<INDEX - PUBLIC ACCESSwww.islandbreath.org ID# 0501-01
SUBJECT: BLNR MEETING ON KOKEE MASTER PLAN
SOURCE: MARK JEFFERS firstname.lastname@example.org
POSTED: 09 January 2005 - 2:00pm HST
Decision on Kokee Master Plan, Jan 13th and 14th
The rooster and the mountain at sunset
A State Park Perspective
Our Board of Land and Natural Resources is about to make several decisions about the use of more than 9,000 acres of Aina on Kaua`i. These decisions are supposed to set a new course for the direction of our State Parks for the next twenty years, however, the planning document that makes recommendations to the Board is not yet complete or reliable. My evidence for saying this is as follows:
To the Board of Land and Natural Resources:
1. Twenty Years is too short a time frame
The Master Plan document presented to the public from the DLNR presents a twenty year time frame for proposed changes. Twenty years is not a long enough. When I first moved to Kaua`i from growing up days on O’ahu I had the honor to meet Mr. Joseph Souza, Hawaii’s first State Park Superintendent. He passed away shortly after I began to work at Koke`e Museum, but one thing I remember him saying was "With Parks you have to Look Ahead not ten, not twenty, but Fifty Years".
Over the years of my work in the parks as an interpreter for visitors and a storyteller for young people, I have seen how both natural and man made change occurs impacting in both positive and negative ways on the environment. I have learned that Mr. Souza was right. The impact of our decisions must be imagined fifty years or more into the future, there fore our kupuna and their wisdom must be our highest source of recommendation for change. I’m sure my kupuna would say "take your time" with these decisions and look closer at what you are going to be bringing about.
2. ‘Held in Trust’ not ‘Owned’
Early in the DLNR planning document it states that these park lands are "owned" by the State of Hawaii. The word "Owned" implies purchased, paid for, and possessed to make a profit for the owner(s). When I read the business plan section, which is part of the planning document, I knew that the Land Managers in State Government were thinking of how to create higher profits from their land use decision making.
To "Hold in Trust" means that we rely upon our hired government employees to fulfill their obligation of providing guardianship for the integrity of "Our Aina". Guardianship does not imply profit taking. It implies stewardship. The enjoyment of these lands for future generations relies upon our public servants being good caretakers and learned interpreters of the cultural landscape of these upland forests. It becomes apparent, when you read the planning document, and see the obvious "for profit" motive in the recommendations, that decisions to be made about our Park lands are being made by officials high up in Government, people not living or working on Kaua`i.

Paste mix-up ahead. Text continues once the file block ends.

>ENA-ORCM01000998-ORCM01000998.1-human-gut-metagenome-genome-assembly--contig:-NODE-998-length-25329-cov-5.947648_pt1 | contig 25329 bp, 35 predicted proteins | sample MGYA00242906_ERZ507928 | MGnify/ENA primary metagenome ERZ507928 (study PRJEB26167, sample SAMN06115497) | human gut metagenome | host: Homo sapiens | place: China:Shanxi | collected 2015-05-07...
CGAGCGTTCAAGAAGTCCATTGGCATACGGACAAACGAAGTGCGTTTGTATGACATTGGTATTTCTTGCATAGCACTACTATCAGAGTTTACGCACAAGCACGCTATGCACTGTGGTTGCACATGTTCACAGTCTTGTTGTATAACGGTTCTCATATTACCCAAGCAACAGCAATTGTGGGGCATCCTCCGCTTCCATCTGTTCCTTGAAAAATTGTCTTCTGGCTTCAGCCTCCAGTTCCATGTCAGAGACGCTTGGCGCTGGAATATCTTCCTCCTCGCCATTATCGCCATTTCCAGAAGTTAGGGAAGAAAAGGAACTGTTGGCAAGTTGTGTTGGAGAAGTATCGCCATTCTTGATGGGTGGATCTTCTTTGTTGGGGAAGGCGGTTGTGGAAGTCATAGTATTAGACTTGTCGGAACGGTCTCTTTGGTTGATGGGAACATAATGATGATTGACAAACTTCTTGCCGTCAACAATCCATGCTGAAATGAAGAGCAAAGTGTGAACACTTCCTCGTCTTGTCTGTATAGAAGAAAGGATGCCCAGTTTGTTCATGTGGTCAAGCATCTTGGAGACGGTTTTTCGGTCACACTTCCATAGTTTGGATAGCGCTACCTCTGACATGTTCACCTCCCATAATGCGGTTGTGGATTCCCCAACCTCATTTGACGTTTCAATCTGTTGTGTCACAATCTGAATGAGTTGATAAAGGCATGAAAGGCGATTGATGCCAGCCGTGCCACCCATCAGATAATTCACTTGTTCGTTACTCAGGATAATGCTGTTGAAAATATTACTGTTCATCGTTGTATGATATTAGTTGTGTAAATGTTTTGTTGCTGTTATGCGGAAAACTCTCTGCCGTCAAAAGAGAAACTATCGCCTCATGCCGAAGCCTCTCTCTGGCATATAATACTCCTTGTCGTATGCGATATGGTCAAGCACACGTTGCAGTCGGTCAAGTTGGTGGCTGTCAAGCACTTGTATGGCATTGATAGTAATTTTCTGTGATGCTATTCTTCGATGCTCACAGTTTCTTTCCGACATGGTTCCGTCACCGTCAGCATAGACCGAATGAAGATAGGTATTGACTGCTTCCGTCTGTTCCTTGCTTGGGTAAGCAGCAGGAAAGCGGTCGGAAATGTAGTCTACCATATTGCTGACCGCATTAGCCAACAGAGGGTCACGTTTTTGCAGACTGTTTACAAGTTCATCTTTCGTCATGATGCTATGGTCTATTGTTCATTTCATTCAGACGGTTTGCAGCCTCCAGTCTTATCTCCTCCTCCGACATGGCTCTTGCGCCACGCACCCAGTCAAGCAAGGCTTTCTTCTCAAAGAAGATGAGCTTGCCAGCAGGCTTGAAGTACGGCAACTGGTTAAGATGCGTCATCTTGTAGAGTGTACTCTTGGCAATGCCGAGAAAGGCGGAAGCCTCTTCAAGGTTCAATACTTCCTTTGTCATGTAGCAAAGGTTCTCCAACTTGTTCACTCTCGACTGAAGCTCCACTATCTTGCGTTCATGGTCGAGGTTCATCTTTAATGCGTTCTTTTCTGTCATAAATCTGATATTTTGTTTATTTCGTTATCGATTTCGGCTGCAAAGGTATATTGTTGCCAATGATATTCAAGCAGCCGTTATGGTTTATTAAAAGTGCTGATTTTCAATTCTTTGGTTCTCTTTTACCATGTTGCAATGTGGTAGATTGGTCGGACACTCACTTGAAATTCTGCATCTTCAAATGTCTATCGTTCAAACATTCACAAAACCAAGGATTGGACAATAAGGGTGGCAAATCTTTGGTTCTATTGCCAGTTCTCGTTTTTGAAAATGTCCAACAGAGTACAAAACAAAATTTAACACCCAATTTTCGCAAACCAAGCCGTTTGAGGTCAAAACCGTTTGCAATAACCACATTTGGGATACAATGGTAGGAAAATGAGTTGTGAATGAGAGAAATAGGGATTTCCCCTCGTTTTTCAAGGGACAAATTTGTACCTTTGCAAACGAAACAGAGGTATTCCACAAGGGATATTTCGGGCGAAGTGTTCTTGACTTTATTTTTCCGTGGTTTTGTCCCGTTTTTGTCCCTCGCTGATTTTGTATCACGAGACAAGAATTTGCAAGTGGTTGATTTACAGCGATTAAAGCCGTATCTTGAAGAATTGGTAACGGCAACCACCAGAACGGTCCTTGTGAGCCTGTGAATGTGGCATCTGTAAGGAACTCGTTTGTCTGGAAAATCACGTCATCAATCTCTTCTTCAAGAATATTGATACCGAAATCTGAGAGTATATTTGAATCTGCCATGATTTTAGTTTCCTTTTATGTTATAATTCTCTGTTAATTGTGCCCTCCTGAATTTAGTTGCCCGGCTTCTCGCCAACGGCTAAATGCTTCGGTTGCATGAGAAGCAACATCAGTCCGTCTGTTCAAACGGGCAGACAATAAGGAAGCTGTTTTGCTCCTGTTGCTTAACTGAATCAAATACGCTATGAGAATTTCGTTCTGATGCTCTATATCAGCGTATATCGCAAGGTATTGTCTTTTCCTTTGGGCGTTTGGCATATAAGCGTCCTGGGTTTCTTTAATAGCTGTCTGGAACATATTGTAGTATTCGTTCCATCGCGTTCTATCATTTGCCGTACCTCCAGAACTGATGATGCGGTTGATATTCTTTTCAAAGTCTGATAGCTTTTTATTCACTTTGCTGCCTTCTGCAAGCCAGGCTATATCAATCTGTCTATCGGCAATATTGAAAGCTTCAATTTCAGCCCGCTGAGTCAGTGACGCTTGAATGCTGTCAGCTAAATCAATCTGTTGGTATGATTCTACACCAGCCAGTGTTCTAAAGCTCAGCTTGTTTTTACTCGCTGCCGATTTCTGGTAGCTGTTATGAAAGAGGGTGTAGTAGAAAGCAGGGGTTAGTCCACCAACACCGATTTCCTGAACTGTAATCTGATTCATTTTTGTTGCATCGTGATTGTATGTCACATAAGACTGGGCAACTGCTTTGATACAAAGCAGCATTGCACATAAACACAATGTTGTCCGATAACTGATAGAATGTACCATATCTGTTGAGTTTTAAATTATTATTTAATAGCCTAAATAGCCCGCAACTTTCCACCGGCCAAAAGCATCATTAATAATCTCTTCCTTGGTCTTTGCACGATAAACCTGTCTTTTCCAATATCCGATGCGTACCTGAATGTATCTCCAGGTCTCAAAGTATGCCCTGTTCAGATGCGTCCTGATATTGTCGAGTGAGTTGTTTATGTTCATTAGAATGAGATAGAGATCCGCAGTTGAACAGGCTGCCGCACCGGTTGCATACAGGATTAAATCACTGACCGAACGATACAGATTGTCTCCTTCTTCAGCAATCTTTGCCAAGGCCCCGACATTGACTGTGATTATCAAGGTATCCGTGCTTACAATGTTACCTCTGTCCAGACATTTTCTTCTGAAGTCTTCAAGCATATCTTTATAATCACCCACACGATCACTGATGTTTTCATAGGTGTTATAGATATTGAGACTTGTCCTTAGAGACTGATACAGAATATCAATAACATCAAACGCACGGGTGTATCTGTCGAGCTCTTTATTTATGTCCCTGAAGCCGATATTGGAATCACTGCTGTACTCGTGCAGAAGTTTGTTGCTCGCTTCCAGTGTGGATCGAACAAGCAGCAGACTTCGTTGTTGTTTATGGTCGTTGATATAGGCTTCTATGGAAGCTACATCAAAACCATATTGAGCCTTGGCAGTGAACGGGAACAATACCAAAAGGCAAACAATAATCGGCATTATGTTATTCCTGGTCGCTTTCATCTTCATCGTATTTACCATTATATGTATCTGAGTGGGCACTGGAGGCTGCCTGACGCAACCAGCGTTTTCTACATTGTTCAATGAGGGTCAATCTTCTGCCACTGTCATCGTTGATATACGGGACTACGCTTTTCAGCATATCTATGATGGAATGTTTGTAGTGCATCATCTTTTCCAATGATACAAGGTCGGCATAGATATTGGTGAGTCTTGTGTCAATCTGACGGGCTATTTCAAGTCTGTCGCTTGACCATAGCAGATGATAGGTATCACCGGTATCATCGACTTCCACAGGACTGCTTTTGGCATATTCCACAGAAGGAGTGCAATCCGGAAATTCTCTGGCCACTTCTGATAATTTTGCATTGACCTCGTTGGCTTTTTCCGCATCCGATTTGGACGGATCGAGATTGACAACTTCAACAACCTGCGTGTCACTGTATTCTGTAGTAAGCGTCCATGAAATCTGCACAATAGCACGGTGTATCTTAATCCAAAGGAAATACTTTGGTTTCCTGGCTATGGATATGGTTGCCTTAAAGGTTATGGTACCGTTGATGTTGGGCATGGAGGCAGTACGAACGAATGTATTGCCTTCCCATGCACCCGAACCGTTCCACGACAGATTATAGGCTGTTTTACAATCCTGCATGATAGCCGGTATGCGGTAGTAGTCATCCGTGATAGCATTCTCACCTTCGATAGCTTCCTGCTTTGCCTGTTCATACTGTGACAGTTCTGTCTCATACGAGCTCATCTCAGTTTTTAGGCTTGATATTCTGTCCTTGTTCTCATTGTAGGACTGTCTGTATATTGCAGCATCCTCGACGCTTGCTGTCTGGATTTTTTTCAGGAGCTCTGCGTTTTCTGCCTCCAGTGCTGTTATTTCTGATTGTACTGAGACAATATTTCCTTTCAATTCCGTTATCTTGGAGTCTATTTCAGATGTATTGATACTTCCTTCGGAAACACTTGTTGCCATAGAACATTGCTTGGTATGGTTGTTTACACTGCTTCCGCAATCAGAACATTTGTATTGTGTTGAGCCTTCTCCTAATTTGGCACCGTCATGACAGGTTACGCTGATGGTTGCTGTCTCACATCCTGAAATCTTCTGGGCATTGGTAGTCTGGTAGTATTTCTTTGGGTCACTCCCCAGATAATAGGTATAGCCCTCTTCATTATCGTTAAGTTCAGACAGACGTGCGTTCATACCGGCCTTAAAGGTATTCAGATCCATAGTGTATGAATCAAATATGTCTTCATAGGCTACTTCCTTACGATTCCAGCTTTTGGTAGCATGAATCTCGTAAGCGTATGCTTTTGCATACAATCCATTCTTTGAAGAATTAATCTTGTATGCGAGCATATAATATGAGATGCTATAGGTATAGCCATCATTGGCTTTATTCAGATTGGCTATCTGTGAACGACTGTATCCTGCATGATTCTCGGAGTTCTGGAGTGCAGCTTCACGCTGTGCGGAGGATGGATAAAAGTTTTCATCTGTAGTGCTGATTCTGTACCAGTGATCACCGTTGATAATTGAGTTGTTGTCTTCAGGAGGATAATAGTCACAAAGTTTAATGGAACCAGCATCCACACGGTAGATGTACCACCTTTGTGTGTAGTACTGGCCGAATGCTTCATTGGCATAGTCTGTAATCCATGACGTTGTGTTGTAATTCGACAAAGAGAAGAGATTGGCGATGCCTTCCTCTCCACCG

3. Decision Making Flawed
Decision making in a Democracy is a ‘Team Sport’ not a ‘Spectator Sport’, yet I doubt that many current Park workers, land managers, hunters, visiting school groups, or regular visitors feel that they are on a winning team when it comes to these land use recommendations or that there interests are being represented fairly. No one doubts the need for Park improvement, but why does this process have to deny us all the experience of a sense of justice and equitable resolve?
In conclusion I challenge the members of the Board of Land and Natural Resources to realize that their planning document is incomplete and not ready for any decisions to be made regarding State Park land use. Everyone who is involved needs more time (years) to consider what is at stake in decisions of this magnitude. I don’t want to think that our public servants are going to rubber stamp a "done deal" at this Thursday and Friday’s BLNR meetings, but rather create a sense of justice and equitable resolve at the meeting with regards to the wishes of the citizens of our Island, and if they are so fearless as to ignore the overwhelming public viewpoint that is opposed to constructing a gate for entry into the parks, I recommend that they ask us simply for a "donation" rather than a set fee to prove the credibility of their on-going good works to improve the area.
Mark Jeffers - Hanapepe
Island Breath Editor's Note
The letter above was submitted on January 8thby Mark Jeffers, Executive Director of the Storybook Theatre, to Chris Cook, Editor of the Garden Island News. At this time we do not know if this letter will be published.
It may be that Mark's goal of delaying the decision on the Draft Master Plan is the best strategy for us in the immediate future. Certainly, there is a real possibility that when faced with an "up-or-down" on the plan board members will ignore the bad aspects of the plan and simply "go-along" and vote for the total plan.
Ron Agar is an architect and and a new BLNR board member. He is the sole Kauai resident on the board and it is our hope he will stand up for Kauai residents and vote against this plan. Maybe others on the board would be affected if Ron expressed his opposition to significant details of the Kokee master plan.
We have designed a poster announcing the BLNR meetings with the headline "FREE NO MORE - KOKEE PARK". If you want to put this poster up in your neighborhood we have a PDF file (1.4meg) that prints up as a 8.5"x11" flyer. Click here to download.
For more details about the upcoming January 13th BLNR Briefing (5pm) and January 14th BLNR Decision Meeting (9am) at the Lihue War Memorial Convention Hall contact:
Juan Wilson (808) 335-0733 Hanapepe resident
Lauren Tanaka (808) 587-0293 Division of State Parks